Pituitary gland disorders are a result of a malfunction of the pituitary gland, a tiny but vital gland that releases the hormones responsible for directing many other glands and body processes. A pituitary gland disorder occurs when the pituitary gland produces either too much or too little of a particular hormone.
The pituitary gland is responsible for producing growth hormone, necessary for growth in children, maintenance of body tissues in adults, and distribution of fat. It also produces a hormone known as ACTH that causes the adrenal gland to release cortisol, a hormone that signals the body to react to stress and affects blood pressure and blood sugar levels.
A pituitary-released hormone known as TSH is responsible for regulating the thyroid gland, which in turn regulates the body’s metabolism, energy, nervous system, and more. Several other hormones released by the pituitary gland are responsible for proper levels of testosterone, estrogen, and reproductive system components.
The most common cause for a pituitary gland disorder is the development of tumors in the gland. These tumors are not to be associated with cancer; they are not made up of cancer cells. However, they do significantly affect the hormone-releasing functions of the pituitary gland.
There are two types of pituitary gland tumors. One type releases hormones, itself, resulting in too much of a particular hormone. The other type doesn’t release hormones but interferes with pituitary function merely because of its presence.
The three groups of disorders resulting from either tumors or other damage to the pituitary gland are categorized by their effect on the main function of the pituitary gland – hormone secretion. Hypersecretion occurs when too much of a particular hormone is released into the body, usually the result of a hormone-secreting tumor.
Hyposecretion, on the other hand, is the insufficient release of hormones mostly resulting from the interference of a non-secreting tumor. The third condition is related to the growth of pituitary tumors. As they grow larger, they may interfere with vision, mental function, and other body functions.
Specific types of common hyposecretion and hypersecretion are as follows: Growth Hormone Deficiency – hyposecretion of the growth hormone can affect normal growth in children and result in muscle and bone loss in adults. Hypopituitarism — a low production of many of the hormones the pituitary gland is responsible for.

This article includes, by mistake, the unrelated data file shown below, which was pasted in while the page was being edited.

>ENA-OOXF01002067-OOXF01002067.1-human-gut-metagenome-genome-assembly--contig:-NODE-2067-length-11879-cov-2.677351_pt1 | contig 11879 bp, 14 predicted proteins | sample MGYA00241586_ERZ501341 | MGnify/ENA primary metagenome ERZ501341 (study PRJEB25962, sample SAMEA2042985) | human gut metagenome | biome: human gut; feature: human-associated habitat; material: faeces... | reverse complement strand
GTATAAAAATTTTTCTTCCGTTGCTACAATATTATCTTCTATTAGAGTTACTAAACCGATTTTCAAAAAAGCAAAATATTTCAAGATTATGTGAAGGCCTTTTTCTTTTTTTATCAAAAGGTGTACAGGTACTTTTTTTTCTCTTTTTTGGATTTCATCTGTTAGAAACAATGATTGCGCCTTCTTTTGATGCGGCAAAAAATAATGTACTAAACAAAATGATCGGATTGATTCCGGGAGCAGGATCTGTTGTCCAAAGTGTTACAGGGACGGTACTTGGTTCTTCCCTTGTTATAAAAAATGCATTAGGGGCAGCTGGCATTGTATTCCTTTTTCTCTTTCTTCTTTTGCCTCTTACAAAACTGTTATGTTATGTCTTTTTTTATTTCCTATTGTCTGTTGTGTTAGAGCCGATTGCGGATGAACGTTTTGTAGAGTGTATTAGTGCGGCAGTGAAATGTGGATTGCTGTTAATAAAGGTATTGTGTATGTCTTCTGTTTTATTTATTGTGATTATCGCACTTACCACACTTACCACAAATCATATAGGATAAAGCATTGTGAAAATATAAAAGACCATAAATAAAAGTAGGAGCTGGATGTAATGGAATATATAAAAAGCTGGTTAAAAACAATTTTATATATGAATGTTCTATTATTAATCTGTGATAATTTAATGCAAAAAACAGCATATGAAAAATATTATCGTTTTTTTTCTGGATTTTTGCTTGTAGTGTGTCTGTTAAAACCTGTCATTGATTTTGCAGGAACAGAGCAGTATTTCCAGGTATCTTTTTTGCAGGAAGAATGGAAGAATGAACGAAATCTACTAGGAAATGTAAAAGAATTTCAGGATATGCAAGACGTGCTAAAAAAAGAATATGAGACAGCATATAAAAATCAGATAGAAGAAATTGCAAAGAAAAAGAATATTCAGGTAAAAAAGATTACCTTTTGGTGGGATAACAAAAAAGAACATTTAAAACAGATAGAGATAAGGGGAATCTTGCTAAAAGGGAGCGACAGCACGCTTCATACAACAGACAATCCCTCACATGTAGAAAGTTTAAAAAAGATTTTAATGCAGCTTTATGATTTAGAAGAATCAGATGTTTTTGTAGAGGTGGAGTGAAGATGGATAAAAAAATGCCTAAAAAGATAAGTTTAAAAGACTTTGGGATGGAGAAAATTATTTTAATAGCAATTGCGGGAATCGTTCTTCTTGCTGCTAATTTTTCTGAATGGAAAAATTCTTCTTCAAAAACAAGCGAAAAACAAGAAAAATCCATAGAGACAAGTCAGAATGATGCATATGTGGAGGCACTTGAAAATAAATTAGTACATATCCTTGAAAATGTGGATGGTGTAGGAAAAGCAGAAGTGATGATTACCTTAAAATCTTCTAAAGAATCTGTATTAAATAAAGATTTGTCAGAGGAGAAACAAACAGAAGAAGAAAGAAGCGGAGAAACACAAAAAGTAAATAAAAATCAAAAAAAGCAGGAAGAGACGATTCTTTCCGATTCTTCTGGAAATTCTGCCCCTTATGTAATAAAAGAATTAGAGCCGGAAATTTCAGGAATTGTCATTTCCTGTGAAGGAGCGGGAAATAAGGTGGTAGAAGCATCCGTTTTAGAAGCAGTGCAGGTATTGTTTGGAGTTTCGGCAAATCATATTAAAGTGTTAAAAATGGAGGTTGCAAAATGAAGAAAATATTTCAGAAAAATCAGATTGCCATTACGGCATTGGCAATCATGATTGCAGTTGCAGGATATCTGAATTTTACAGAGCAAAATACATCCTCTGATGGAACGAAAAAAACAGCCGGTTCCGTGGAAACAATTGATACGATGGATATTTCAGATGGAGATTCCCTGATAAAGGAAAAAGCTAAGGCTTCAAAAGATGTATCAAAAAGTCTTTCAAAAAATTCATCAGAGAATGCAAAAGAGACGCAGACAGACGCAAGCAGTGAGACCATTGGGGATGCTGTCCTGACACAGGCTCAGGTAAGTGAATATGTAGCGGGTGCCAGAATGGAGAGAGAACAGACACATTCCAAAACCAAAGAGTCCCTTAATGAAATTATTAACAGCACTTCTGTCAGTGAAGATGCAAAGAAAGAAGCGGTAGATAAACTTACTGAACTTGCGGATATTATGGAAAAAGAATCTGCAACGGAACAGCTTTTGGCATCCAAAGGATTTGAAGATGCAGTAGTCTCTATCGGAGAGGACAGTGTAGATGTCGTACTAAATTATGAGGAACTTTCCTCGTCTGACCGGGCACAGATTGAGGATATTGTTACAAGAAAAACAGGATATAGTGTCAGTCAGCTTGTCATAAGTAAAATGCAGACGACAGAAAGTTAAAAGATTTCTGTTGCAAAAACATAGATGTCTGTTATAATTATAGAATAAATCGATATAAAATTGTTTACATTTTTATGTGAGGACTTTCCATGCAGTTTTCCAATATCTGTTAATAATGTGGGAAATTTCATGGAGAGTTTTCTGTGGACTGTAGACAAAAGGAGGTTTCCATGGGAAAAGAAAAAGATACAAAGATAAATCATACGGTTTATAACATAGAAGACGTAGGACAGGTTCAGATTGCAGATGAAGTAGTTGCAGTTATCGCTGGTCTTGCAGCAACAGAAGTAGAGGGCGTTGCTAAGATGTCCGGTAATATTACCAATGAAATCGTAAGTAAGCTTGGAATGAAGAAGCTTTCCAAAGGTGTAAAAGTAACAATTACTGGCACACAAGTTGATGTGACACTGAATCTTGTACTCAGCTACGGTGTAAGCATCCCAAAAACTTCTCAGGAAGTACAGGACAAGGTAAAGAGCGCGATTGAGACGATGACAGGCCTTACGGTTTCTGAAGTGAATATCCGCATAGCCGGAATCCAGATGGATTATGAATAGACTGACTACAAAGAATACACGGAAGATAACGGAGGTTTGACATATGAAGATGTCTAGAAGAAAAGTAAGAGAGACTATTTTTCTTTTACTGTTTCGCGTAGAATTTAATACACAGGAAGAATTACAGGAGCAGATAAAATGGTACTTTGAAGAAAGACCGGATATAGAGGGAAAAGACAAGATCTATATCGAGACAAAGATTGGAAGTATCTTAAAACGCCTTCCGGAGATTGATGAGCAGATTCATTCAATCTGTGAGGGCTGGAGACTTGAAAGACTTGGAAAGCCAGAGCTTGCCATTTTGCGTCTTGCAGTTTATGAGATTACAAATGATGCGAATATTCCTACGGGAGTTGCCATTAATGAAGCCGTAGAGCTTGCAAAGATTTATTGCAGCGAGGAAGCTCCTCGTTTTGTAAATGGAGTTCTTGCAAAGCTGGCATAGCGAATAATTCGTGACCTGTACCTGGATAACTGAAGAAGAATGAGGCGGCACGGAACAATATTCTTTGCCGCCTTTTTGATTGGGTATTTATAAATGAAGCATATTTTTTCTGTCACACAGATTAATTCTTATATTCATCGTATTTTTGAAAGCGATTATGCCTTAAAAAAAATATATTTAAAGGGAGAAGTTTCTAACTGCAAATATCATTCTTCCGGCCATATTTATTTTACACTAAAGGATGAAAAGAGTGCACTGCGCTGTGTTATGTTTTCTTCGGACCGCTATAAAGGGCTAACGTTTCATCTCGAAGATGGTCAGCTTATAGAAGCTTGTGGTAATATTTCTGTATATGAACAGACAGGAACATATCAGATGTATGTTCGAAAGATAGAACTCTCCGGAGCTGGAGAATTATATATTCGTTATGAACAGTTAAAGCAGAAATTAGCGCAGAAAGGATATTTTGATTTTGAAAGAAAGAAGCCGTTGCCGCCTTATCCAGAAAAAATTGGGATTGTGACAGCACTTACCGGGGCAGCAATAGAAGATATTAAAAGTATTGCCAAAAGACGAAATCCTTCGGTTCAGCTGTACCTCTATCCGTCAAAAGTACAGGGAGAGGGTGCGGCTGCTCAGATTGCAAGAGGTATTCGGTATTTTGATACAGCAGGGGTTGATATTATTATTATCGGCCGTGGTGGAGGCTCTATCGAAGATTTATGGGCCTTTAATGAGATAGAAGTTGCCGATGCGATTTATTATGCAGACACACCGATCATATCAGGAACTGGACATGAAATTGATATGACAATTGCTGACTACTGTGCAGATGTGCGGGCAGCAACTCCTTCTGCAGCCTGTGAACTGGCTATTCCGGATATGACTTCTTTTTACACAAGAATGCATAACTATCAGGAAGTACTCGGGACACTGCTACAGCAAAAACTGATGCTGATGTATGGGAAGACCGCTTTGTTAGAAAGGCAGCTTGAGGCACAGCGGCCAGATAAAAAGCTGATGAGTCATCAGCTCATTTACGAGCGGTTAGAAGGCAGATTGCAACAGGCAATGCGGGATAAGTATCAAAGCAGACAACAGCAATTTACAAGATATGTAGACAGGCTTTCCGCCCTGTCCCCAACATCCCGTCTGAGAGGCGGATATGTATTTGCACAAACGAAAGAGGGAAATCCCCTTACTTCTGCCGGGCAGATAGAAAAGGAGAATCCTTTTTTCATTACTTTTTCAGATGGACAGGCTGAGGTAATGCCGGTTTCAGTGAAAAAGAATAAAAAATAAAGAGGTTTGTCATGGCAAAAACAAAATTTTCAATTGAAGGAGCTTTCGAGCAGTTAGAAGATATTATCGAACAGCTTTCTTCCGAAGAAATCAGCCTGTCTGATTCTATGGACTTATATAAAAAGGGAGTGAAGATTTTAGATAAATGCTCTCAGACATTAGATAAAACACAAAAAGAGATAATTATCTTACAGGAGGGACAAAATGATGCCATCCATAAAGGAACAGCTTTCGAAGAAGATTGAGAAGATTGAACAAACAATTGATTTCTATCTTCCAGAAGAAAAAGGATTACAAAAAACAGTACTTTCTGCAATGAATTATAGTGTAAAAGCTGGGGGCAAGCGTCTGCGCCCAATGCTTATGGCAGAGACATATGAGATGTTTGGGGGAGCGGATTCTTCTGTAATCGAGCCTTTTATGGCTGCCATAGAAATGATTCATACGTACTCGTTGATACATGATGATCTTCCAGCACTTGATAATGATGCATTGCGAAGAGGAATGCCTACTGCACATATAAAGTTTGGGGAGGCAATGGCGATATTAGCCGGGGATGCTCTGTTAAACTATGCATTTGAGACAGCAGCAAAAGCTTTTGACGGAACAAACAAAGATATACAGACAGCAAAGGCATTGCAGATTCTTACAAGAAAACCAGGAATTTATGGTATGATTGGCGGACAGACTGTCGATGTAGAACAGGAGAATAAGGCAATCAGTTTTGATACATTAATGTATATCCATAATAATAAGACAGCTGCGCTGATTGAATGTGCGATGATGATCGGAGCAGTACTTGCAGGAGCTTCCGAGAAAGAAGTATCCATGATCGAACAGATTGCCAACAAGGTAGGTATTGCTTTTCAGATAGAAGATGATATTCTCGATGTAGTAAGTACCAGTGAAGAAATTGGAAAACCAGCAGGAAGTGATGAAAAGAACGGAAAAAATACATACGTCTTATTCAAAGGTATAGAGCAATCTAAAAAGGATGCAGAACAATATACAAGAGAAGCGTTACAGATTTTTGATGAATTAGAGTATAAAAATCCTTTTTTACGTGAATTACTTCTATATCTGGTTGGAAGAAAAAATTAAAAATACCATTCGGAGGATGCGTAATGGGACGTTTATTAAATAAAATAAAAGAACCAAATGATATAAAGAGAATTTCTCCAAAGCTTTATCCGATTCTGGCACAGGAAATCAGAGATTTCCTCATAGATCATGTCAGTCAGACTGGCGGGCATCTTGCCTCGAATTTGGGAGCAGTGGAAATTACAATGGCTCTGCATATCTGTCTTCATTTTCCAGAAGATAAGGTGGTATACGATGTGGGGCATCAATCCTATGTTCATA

Hyperprolactinemia – overproduction of prolactin, the hormone responsible for producing breast milk in women. Some more severe (and rare) types of pituitary gland disorders are: Hyposecretion of growth hormone, resulting in abnormal stature (gigantism) in children and acromegaly in adults. Diabetes insipidus – a form of diabetes caused from the lack of ADH hormone in the kidneys, resulting in poor kidney function and thirst. Cushing’s disease – caused by an over-production of cortisol, resulting in extreme obesity, skin problems, hypertension and high blood sugar.
The SSA recognizes pituitary gland disorders under its Blue Book listing of endocrine system impairments. However, their classification has changed. Since pituitary gland disorders, caused by the decreased or increased production of specific hormones that affect specific body systems, have such a wide range of symptoms, they are grouped under the specific disabling condition caused by a particular hormone imbalance.
For instance, if a person is suffering from diabetes insipidus, known to create hydration issues, they would be evaluated under dehydration, a genitourinary problem, in section 6 of the Blue Book. A person with this pituitary gland disorder would have to meet the specific criteria for the symptoms listed under that condition.
A growth hormone deficiency in an adult, as another example, would be evaluated under the specific body system it affects, which would mostly be the musculoskeletal system. Growth impairment is listed as a specific category for children, however. A child with a pituitary gland disorder resulting in either growth hormone deficiency or gigantism would be evaluated by the criteria in this section.
As with all disability claims, you will be required to prove that your disability not only meets the medical criteria under the body system affected by your pituitary gland disorder, but that you are unable to perform consistent work because of it.